Volume 3, Number 2, April 2005
This newsletter is published in cooperation with the ISM Chemical Group.  



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In This Issue...
  • Chemical Industry News
    • Greener Computer Monitors: Computer monitors must meet more energy-efficient requirements to qualify for the ENERGY STAR label. Read more.
    • Plastics and the Electronics Industry: The worldwide plastic electronics market is forecast to grow $5.8 billion in 2009 and reach $23.5 billion by 2012. Read more.
  • Risk Management Feature: How can supply managers mitigate market risks, credit risks and reliability risks? Read more.
  • Commodity Report: Caustic inventories in the United States have been on a downward trend, making it possible for producers to continue announcing and achieving price increases. Read more.
  • Announcements: ISM launches supply management image campaign. Read more.
  • Additional Resources: Check out these links to additional resources on the ISM Web site. Read more.
  • Contact Us about ISM eDigest: Chemicals.

Chemical Industry News

Computer Monitors

EPA Goes Greener on Computer Monitors

According to the U.S. Environmental Protection Agency (EPA), computer monitors must meet more energy-efficient requirements to qualify for the ENERGY STAR label. For the first time, the specification addresses energy consumption while monitors are in use, as well as while they are idle. Supply management organizations may need to reconsider the models that they currently lease or own. However, many models on the market already meet EPA's new specifications.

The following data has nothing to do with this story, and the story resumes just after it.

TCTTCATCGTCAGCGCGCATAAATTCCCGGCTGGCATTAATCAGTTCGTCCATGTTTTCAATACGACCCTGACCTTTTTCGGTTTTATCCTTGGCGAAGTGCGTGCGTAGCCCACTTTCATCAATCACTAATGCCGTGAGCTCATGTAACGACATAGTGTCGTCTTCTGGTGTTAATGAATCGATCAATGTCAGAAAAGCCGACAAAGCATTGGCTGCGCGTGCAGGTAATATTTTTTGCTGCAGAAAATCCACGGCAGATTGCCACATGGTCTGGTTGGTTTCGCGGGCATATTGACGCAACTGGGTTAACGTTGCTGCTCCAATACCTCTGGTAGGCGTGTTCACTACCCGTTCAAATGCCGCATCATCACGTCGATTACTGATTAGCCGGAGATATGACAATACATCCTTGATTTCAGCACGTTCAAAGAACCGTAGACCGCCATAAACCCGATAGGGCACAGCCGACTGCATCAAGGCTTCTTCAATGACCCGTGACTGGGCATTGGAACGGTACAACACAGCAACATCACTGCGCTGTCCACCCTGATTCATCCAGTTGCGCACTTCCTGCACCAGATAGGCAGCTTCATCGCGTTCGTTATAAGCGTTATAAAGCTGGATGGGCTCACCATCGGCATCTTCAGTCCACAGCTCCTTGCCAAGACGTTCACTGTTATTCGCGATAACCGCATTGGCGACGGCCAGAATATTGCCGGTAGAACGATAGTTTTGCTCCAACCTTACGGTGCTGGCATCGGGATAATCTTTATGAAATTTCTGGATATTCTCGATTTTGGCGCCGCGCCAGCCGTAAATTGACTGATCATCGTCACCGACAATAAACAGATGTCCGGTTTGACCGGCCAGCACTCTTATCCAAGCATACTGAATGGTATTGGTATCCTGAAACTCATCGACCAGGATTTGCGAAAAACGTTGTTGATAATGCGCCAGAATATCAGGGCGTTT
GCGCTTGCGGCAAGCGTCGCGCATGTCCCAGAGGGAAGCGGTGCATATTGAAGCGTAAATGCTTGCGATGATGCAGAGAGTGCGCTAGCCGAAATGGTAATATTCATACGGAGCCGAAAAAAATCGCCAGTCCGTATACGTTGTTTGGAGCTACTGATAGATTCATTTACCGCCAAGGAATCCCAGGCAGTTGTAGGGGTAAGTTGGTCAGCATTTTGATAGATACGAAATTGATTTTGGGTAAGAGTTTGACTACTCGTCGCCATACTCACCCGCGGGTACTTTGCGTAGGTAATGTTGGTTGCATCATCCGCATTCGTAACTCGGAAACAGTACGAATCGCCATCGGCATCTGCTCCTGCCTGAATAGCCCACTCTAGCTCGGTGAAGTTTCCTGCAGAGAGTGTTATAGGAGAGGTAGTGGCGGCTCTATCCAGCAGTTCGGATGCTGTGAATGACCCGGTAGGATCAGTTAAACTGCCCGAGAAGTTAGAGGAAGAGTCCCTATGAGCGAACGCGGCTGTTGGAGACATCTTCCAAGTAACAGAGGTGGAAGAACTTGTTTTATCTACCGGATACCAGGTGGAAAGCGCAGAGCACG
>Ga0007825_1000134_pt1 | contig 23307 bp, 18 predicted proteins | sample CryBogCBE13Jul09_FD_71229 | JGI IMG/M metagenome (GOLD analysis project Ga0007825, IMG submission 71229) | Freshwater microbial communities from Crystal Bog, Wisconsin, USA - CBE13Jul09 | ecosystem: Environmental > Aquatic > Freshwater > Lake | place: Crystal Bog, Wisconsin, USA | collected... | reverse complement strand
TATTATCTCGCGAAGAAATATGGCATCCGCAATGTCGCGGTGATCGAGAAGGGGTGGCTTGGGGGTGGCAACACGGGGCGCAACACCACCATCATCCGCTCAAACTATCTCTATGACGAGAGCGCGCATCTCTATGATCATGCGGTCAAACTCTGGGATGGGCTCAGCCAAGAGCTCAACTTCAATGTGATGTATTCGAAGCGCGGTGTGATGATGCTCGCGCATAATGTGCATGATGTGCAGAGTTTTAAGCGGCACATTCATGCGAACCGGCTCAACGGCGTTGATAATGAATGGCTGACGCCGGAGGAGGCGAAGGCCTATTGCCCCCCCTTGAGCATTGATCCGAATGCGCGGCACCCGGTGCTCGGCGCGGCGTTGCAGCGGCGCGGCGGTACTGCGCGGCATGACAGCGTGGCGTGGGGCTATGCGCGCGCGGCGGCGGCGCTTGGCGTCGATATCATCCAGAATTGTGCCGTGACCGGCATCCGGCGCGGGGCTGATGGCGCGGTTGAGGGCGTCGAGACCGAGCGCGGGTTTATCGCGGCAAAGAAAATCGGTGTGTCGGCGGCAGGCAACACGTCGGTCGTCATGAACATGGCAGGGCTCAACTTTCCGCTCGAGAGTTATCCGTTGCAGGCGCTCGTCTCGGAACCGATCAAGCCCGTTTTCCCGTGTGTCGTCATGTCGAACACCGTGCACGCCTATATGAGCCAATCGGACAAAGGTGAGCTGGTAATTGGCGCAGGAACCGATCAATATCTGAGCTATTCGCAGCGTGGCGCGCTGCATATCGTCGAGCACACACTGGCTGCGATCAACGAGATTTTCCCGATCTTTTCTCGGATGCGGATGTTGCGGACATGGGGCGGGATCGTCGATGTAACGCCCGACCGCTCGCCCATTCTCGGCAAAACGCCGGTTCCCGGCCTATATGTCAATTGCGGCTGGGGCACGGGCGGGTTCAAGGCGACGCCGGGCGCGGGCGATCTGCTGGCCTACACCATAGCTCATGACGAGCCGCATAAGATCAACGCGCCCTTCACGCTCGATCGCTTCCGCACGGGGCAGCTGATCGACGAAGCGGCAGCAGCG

By 2010, EPA estimates that the new requirements will result in carbon emission savings of nearly 5 million metric tons (carbon equivalent), or the equivalent of taking more than 3 million cars off the road. The previous computer monitor requirements called for only a "sleep mode" energy-saving function.

A specification for computer monitors has been in effect since July 1999, and market penetration of ENERGY STAR-qualified computer monitors has been estimated at approximately 95 percent of total units shipped. By raising the bar, EPA is taking advantage of new technology and encouraging further energy-efficiency progress for products sold in the United States and around the world.

As part of an existing agreement, the European Union will also update its specifications to reflect this revision to ENERGY STAR. This modification is EPA's first effort to coordinate an ENERGY STAR specification revision with the European Commission under the context of the agreement. The success of this revision process has set a positive precedent for additional specification updates starting or underway for printers, copiers, scanners, fax machines, computers and other office equipment.

For more information about the ENERGY STAR specification, visit the ENERGY STAR Web site.


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Plastic Electronics Market

New Report Says Plastics Will Change the Face of the Electronics Industry

Plastic electronics, based on conductive polymers and flexible substrates, will change the face of electronics, according to a new report, "Plastic Electronics Markets: A Technology Analysis and Eight-Year Forecast," from NanoMarkets, LC, a leading industry analyst firm. NanoMarkets forecasts that the worldwide plastic electronics market will grow to $5.8 billion in 2009 and reach $23.5 billion by 2012. The following are key findings from the report: